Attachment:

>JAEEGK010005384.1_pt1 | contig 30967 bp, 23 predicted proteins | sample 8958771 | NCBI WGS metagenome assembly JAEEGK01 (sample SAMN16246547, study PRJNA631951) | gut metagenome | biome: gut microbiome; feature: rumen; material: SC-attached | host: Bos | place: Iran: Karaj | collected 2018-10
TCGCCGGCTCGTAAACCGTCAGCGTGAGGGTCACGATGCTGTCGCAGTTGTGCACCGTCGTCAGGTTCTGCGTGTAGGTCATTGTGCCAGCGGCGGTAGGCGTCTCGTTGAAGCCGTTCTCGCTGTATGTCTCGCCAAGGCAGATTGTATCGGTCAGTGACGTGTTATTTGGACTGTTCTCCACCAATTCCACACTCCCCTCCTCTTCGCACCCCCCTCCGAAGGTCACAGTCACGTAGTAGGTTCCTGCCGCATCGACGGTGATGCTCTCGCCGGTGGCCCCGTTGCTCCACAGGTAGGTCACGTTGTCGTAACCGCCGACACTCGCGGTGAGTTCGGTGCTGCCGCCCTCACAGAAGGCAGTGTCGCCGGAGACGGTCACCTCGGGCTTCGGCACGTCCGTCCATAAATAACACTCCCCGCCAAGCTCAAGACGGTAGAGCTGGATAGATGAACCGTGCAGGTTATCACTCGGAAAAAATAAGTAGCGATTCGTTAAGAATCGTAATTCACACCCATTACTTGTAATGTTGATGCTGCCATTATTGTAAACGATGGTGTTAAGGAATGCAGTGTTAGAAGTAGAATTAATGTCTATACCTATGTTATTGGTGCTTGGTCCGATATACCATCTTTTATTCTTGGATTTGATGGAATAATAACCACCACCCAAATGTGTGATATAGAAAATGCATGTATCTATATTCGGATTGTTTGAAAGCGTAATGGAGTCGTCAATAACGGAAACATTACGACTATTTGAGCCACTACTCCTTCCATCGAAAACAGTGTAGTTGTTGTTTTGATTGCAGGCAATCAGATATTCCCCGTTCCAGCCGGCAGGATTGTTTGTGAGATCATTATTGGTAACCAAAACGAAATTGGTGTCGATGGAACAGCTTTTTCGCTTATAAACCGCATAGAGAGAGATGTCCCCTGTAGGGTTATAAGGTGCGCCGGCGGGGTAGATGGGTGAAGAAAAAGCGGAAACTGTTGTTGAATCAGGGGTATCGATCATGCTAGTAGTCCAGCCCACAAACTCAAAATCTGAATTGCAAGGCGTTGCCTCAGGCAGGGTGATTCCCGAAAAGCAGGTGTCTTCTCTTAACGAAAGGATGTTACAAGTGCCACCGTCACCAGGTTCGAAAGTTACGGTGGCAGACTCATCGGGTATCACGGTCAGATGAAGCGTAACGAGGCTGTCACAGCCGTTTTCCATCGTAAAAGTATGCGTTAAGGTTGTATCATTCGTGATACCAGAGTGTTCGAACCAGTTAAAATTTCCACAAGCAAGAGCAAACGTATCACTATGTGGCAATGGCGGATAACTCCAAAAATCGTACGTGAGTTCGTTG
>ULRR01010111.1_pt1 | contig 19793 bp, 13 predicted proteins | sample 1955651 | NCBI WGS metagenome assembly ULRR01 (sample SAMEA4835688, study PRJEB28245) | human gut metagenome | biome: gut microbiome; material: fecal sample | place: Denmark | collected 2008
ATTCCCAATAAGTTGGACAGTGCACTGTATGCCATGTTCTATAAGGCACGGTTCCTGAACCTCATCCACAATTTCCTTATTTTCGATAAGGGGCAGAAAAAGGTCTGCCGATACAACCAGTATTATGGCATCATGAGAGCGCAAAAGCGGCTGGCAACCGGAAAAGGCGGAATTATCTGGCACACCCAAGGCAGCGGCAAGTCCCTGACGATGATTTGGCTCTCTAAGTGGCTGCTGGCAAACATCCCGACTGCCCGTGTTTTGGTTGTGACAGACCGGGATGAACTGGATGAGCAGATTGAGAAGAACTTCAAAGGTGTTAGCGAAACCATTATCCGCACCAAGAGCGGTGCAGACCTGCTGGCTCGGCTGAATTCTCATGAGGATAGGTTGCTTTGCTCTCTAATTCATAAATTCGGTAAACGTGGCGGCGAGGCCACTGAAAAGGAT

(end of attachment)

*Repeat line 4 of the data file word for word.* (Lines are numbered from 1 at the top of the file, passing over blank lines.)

ATTCCCAATAAGTTGGACAGTGCACTGTATGCCATGTTCTATAAGGCACGGTTCCTGAACCTCATCCACAATTTCCTTATTTTCGATAAGGGGCAGAAAAAGGTCTGCCGATACAACCAGTATTATGGCATCATGAGAGCGCAAAAGCGGCTGGCAACCGGAAAAGGCGGAATTATCTGGCACACCCAAGGCAGCGGCAAGTCCCTGACGATGATTTGGCTCTCTAAGTGGCTGCTGGCAAACATCCCGACTGCCCGTGTTTTGGTTGTGACAGACCGGGATGAACTGGATGAGCAGATTGAGAAGAACTTCAAAGGTGTTAGCGAAACCATTATCCGCACCAAGAGCGGTGCAGACCTGCTGGCTCGGCTGAATTCTCATGAGGATAGGTTGCTTTGCTCTCTAATTCATAAATTCGGTAAACGTGGCGGCGAGGCCACTGAAAAGGAT